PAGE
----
Every Tom, Dick, and Harry imagines himself to be a savvy investor. People don’t realize how badly they are outmatched by the big fish. Investment management is a capital-intensive industrial enterprise. In Advances in Financial Machine Learning, Prado gives the analogy of what happened to gold mining:
In less than a hundred years, the Spanish treasure fleet quadrupled the amount of precious metals in circulation throughout Europe. Those times are long gone, and today prospectors must deploy complex industrial methods to extract microscopic bullion particles out of tons of earth. … The discovery of investment strategies has undergone a similar evolution. … Individuals searching nowadays for macroscopic alpha, regardless of their experience or knowledge, are fighting overwhelming odds. The only true alpha left is microscopic, and finding it requires capital-intensive industrial methods.
People are easily fooled by anecdotal evidence. Everyone knows someone who made great returns by calling something or the other. They may themselves have had the pleasant experience of making a great deal of money. The problem is that it is, almost without exception, pure luck — you just can’t repeat it. Taleb calls it getting ‘fooled by randomness’. Of course, if you know a bunch of people picking stocks, some of them are going to have a great run simply due to randomness. The truth is that, like the lottery, stock picking is a tax on regular folk.
In the technical literature, there is a word for retail investors. They are called noise traders. Systematically extracting money from them are informed traders — the big fish. These are not necessarily people trading on insider information. But they have access to resources you cannot possibly imagine. Stock investing functions as a gigantic machine for extraction of profits from retail investors to wholesale investors.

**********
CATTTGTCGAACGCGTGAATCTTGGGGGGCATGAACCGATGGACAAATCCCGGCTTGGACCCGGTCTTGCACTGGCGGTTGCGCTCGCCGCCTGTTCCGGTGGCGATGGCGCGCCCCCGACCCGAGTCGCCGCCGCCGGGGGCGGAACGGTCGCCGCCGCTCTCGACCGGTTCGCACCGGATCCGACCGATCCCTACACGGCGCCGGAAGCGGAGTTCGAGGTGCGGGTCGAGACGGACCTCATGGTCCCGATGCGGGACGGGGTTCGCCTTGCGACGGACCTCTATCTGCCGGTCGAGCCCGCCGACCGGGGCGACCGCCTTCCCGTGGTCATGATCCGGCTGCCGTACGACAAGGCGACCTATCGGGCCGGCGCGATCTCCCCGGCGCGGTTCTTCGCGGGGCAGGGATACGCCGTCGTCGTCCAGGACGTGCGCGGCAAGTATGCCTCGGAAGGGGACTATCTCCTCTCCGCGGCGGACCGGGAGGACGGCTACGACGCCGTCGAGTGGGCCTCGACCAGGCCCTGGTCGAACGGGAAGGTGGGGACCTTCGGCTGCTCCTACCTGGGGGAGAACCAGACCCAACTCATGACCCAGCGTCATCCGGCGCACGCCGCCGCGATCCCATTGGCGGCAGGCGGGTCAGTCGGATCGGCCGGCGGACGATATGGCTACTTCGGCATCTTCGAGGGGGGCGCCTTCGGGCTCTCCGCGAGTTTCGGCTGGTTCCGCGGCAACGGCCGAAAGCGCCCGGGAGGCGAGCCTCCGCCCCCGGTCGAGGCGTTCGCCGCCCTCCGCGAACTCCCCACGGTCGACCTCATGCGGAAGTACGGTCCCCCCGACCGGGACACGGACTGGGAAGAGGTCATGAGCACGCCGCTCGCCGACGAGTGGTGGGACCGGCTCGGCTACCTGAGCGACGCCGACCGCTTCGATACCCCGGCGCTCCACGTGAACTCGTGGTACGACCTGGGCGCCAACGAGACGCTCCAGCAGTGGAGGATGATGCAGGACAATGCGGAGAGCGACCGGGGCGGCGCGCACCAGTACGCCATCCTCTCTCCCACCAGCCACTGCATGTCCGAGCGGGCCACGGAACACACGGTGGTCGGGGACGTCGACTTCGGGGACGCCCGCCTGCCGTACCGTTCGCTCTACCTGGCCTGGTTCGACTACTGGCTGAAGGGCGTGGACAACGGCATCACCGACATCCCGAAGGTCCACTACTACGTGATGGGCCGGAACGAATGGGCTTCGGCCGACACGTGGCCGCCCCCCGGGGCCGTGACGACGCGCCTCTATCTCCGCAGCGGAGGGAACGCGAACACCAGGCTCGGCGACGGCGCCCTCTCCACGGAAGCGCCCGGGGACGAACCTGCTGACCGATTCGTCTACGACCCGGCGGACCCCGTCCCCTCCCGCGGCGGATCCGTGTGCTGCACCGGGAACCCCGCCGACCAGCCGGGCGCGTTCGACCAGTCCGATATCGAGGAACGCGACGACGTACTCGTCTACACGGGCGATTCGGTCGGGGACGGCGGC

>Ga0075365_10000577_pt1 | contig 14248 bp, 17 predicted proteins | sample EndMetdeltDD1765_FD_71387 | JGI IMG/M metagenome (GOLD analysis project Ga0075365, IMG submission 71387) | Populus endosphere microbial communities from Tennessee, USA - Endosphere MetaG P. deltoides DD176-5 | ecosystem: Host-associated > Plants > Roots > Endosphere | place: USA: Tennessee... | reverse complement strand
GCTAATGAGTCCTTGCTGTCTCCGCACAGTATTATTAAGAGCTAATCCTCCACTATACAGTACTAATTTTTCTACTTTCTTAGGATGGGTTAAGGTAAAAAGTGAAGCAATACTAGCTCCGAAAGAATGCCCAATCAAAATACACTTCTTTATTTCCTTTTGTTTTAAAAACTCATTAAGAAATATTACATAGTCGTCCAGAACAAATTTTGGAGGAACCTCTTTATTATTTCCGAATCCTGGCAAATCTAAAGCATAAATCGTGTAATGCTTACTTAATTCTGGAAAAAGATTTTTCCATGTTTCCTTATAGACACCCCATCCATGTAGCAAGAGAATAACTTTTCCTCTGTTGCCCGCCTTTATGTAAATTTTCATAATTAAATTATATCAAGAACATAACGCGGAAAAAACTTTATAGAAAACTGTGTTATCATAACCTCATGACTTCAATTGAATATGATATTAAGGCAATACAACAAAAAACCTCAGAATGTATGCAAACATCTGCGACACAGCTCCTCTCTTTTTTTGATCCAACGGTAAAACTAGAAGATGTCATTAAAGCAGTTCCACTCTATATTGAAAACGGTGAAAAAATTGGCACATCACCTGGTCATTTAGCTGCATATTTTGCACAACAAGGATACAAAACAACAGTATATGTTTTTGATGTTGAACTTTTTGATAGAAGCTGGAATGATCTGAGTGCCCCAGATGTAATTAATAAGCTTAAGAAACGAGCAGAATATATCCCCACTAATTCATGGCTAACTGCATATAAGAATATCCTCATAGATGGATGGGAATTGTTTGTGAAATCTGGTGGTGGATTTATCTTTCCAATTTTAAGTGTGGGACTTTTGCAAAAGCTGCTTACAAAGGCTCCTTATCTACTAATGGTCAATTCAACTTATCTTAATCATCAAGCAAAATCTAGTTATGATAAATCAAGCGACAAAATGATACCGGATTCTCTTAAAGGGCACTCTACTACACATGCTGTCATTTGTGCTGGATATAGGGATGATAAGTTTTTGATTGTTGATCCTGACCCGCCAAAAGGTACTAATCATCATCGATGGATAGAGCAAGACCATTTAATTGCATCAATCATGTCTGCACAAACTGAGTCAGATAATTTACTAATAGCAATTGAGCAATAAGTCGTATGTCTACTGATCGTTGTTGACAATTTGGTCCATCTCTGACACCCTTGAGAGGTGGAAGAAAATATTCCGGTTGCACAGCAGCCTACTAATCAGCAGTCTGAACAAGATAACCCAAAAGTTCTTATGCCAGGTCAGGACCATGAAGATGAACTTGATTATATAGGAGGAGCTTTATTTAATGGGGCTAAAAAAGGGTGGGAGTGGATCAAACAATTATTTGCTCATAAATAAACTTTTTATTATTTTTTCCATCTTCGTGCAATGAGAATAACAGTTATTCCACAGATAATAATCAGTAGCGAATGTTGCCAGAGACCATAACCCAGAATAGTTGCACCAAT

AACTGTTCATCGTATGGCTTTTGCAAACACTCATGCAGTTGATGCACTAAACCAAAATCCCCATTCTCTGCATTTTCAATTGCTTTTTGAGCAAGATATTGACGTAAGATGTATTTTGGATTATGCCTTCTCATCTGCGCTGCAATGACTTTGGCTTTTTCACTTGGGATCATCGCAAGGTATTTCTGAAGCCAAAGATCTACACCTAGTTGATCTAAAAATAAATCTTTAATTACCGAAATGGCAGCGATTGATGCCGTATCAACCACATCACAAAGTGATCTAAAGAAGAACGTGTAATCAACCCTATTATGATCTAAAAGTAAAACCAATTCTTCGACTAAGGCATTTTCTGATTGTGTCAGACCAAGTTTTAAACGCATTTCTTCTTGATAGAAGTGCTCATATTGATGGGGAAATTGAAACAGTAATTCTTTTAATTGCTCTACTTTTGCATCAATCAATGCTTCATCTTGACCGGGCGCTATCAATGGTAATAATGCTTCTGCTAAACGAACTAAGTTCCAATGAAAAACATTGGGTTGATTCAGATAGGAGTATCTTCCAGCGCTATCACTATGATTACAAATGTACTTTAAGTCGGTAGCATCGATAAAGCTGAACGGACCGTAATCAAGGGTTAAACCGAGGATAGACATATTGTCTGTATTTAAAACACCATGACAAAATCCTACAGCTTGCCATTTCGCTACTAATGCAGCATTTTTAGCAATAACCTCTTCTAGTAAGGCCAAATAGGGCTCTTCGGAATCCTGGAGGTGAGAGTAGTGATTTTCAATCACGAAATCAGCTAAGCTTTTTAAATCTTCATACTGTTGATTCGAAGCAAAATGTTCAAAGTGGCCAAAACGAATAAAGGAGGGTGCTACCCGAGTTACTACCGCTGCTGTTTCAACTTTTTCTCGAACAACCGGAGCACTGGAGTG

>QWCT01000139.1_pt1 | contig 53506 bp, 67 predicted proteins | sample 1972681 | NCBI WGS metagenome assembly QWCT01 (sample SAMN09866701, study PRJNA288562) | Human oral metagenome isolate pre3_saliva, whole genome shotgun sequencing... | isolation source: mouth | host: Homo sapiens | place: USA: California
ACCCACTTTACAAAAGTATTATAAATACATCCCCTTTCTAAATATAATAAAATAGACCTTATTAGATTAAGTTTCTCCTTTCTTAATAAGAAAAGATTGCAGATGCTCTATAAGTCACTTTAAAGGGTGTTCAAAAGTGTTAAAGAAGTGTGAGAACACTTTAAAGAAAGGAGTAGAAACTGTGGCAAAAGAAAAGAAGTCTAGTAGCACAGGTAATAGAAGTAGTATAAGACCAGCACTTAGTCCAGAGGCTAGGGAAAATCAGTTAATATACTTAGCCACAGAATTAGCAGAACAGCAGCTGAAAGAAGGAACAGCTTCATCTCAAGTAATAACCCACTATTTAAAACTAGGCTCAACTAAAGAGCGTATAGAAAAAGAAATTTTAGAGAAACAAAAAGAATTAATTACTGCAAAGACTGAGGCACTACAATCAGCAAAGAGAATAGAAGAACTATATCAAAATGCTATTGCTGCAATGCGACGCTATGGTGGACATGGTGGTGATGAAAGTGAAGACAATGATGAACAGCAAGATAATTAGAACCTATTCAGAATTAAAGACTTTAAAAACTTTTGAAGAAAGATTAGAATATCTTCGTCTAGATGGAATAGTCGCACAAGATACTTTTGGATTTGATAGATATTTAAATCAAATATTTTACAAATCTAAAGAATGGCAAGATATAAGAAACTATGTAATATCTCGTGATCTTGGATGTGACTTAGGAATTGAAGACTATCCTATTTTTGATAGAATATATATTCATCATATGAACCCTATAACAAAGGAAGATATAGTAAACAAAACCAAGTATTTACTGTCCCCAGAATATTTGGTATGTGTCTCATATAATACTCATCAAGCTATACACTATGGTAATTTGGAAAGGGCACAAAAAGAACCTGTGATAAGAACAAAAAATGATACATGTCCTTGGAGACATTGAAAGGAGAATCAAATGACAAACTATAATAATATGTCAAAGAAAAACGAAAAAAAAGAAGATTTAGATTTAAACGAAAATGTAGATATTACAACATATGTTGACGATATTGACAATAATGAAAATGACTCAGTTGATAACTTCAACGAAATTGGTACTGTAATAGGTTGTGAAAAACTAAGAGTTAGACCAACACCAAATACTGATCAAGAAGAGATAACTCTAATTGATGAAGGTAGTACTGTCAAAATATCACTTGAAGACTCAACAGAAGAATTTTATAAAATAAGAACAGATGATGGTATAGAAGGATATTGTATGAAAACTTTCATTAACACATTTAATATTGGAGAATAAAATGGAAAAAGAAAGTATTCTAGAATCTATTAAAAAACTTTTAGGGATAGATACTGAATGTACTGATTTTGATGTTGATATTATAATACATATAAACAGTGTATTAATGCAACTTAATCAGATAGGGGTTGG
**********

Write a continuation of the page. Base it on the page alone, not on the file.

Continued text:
Since the market cataclysm began people have been asking me for investment advice. I told my Facebook friends (if you are a regular reader of the Policy Tensor connect with me on Facebook) that they shouldn’t bother trying to pick winners. Here’s what I wrote:
1. Don’t try to pick stocks. You may have good reason to believe that a company will do well with certainty. But you don’t have any way of knowing whether its stock is overpriced or underpriced at any given time. Even if you have a valuation model that tell you what a fair price for a stock would be, the market can defy you essentially forever. In any case, the big fish have armies of stock pickers who do this for a living. And even their track record is atrocious. There is no reliable way to do it. Just pick a broad diversified index with minimal admin fees.
2. If you haven’t already sold your stocks, stay invested and ride out the storm. Selling now will guarantee that you book a devastating loss. More importantly, you will likely miss the rally when it comes. Forget about the stock market; go read a book. The mayhem will eventually end. You can pat yourself on the back later for having the stomach to ride it out.
3. If you are sitting on cash, you need to decide when to buy back in. You will not be able to time the market bottom with any precision. We know that stock markets rebound well before recessions end. This is particularly true of deep V-shaped recessions like this one. So by the time fundamentals start looking good, it’s too late. What should you do?
4. The best strategy is to have a firm, set-in-advance, historically-determined cutoff for a basic valuation tool like the PE ratio or the earnings yield. When the value drops below that level, buy back in and sit tight. The most reliable valuation tool out there is Robert Shiller’s cyclically-adjusted price-earnings ratio, the CAPE.
5. The current value of the CAPE for the SP500 is 21.45, which is the 30th percentile of its value since the fall of the Berlin Wall. I would say when it hits 18.5 (the 10th percentile over the same period), dive back in. That’ll probably happen soon enough. Or, if you strongly believe that there is ways to fall, wait till the CAPE hits 13.32 — the level it hit at the bottom of the Great Recession. In any case, make the decision beforehand, tune out the noise, and stick to it. This is the best that a retail investor can hope to do. There is no known way to beat this strategy. Unless, of course, you want to invest in my vol strategy.